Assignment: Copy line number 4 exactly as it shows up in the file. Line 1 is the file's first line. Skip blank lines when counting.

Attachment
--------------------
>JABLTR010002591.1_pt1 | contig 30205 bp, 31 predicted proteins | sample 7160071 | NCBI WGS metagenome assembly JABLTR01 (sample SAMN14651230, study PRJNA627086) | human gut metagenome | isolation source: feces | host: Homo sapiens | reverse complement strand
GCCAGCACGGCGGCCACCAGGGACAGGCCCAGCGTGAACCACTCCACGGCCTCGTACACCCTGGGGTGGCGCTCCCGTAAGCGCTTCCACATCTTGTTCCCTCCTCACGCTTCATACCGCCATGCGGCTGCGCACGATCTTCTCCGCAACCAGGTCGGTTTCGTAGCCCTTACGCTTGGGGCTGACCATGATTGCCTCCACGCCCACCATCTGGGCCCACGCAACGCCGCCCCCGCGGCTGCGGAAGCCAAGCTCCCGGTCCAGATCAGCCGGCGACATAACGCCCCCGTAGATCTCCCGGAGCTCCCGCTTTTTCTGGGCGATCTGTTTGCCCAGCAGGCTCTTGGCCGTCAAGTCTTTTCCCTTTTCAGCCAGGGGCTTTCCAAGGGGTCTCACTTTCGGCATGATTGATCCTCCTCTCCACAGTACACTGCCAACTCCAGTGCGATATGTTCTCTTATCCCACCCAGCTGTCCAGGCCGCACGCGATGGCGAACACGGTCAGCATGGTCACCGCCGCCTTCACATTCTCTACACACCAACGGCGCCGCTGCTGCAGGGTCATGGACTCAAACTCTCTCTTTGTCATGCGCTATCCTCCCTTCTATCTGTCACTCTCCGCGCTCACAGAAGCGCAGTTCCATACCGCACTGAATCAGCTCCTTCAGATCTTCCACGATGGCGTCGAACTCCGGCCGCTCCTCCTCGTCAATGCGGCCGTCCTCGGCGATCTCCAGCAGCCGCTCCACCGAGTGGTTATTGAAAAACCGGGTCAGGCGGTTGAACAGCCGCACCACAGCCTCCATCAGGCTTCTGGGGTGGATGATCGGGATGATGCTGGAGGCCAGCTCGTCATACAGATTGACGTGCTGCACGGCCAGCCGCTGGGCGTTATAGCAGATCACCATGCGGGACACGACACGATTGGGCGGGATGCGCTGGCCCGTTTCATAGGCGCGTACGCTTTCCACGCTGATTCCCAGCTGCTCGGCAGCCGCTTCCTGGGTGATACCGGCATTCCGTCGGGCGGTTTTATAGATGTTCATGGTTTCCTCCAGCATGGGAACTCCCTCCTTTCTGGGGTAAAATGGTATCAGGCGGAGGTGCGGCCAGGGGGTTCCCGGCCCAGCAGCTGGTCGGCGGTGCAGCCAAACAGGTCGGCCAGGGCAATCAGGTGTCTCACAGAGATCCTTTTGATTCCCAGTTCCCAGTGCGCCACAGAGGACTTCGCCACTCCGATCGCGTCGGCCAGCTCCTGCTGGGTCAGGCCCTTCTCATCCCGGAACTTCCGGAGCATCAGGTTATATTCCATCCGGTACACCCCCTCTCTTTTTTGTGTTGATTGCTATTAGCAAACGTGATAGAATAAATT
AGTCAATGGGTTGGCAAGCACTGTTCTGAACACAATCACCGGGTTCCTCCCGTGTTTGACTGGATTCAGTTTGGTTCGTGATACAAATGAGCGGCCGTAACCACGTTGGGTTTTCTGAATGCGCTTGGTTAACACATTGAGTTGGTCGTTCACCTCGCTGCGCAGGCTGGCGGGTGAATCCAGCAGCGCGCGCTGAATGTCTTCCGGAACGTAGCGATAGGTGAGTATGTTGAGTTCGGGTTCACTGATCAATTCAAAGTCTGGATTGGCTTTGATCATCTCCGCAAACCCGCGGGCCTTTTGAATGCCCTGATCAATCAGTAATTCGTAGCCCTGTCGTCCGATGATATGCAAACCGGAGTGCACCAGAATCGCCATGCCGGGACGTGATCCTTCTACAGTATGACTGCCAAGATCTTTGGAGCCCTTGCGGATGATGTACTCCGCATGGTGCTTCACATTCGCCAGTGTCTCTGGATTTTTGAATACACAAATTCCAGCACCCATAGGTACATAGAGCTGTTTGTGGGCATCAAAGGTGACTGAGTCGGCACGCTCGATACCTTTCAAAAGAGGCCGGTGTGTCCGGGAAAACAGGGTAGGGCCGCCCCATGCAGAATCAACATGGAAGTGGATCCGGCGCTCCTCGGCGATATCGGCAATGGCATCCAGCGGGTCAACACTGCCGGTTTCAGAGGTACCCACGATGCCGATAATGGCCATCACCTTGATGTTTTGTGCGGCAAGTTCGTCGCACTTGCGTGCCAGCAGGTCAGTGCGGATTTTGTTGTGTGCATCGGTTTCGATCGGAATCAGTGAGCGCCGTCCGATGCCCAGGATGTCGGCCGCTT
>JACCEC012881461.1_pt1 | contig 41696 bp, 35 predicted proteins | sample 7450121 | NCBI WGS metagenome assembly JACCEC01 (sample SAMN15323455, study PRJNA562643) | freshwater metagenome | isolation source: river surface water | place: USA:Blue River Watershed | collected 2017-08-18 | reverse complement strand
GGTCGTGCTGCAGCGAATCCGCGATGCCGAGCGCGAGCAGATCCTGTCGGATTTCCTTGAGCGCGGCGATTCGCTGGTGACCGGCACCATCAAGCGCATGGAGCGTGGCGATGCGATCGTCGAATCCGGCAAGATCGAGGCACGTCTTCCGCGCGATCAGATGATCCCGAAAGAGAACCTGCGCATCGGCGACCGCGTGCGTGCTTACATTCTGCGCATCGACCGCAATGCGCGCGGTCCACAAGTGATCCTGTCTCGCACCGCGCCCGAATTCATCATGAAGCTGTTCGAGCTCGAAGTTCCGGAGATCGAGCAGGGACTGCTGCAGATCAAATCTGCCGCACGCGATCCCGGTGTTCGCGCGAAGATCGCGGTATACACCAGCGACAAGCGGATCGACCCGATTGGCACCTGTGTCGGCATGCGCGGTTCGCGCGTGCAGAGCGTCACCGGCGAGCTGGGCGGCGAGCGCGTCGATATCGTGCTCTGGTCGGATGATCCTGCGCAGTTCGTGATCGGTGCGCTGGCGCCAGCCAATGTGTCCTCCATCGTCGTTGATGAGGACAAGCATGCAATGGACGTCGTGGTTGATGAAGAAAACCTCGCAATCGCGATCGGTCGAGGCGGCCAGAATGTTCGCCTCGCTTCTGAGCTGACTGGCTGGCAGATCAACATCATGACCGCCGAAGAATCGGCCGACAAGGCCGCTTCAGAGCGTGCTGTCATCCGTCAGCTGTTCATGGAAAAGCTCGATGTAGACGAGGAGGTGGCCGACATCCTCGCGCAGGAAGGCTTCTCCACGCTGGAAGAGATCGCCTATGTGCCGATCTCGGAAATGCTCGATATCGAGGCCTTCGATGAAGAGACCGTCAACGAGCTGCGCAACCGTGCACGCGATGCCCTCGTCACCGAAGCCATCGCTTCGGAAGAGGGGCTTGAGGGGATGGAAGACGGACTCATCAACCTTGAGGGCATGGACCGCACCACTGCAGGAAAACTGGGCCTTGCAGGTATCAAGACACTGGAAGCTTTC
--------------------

>JACCEC012881461.1_pt1 | contig 41696 bp, 35 predicted proteins | sample 7450121 | NCBI WGS metagenome assembly JACCEC01 (sample SAMN15323455, study PRJNA562643) | freshwater metagenome | isolation source: river surface water | place: USA:Blue River Watershed | collected 2017-08-18 | reverse complement strand